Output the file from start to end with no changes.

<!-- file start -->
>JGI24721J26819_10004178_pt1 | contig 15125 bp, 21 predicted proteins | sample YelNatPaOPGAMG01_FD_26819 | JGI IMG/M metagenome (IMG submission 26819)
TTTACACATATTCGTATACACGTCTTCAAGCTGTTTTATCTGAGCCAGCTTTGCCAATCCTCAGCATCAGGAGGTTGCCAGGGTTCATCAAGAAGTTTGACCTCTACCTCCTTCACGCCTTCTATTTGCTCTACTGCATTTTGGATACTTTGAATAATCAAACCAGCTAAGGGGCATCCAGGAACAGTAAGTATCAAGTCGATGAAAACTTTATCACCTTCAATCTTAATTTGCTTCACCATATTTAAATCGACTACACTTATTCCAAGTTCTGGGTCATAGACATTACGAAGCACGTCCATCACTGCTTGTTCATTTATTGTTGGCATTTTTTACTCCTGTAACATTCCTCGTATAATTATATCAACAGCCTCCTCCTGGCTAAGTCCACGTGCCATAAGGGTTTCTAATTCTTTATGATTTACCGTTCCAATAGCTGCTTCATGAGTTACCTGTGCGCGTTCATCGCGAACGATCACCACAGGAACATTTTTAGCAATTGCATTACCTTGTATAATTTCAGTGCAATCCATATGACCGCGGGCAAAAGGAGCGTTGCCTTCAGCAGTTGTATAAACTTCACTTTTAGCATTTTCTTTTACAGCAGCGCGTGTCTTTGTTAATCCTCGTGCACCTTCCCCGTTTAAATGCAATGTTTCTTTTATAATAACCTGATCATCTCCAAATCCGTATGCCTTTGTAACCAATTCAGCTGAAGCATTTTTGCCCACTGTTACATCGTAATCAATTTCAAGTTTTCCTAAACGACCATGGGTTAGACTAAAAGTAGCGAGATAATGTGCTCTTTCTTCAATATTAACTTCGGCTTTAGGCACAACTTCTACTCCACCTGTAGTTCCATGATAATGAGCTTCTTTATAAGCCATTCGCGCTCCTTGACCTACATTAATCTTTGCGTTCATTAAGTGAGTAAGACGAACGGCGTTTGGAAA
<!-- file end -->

>JGI24721J26819_10004178_pt1 | contig 15125 bp, 21 predicted proteins | sample YelNatPaOPGAMG01_FD_26819 | JGI IMG/M metagenome (IMG submission 26819)
TTTACACATATTCGTATACACGTCTTCAAGCTGTTTTATCTGAGCCAGCTTTGCCAATCCTCAGCATCAGGAGGTTGCCAGGGTTCATCAAGAAGTTTGACCTCTACCTCCTTCACGCCTTCTATTTGCTCTACTGCATTTTGGATACTTTGAATAATCAAACCAGCTAAGGGGCATCCAGGAACAGTAAGTATCAAGTCGATGAAAACTTTATCACCTTCAATCTTAATTTGCTTCACCATATTTAAATCGACTACACTTATTCCAAGTTCTGGGTCATAGACATTACGAAGCACGTCCATCACTGCTTGTTCATTTATTGTTGGCATTTTTTACTCCTGTAACATTCCTCGTATAATTATATCAACAGCCTCCTCCTGGCTAAGTCCACGTGCCATAAGGGTTTCTAATTCTTTATGATTTACCGTTCCAATAGCTGCTTCATGAGTTACCTGTGCGCGTTCATCGCGAACGATCACCACAGGAACATTTTTAGCAATTGCATTACCTTGTATAATTTCAGTGCAATCCATATGACCGCGGGCAAAAGGAGCGTTGCCTTCAGCAGTTGTATAAACTTCACTTTTAGCATTTTCTTTTACAGCAGCGCGTGTCTTTGTTAATCCTCGTGCACCTTCCCCGTTTAAATGCAATGTTTCTTTTATAATAACCTGATCATCTCCAAATCCGTATGCCTTTGTAACCAATTCAGCTGAAGCATTTTTGCCCACTGTTACATCGTAATCAATTTCAAGTTTTCCTAAACGACCATGGGTTAGACTAAAAGTAGCGAGATAATGTGCTCTTTCTTCAATATTAACTTCGGCTTTAGGCACAACTTCTACTCCACCTGTAGTTCCATGATAATGAGCTTCTTTATAAGCCATTCGCGCTCCTTGACCTACATTAATCTTTGCGTTCATTAAGTGAGTAAGACGAACGGCGTTTGGAAA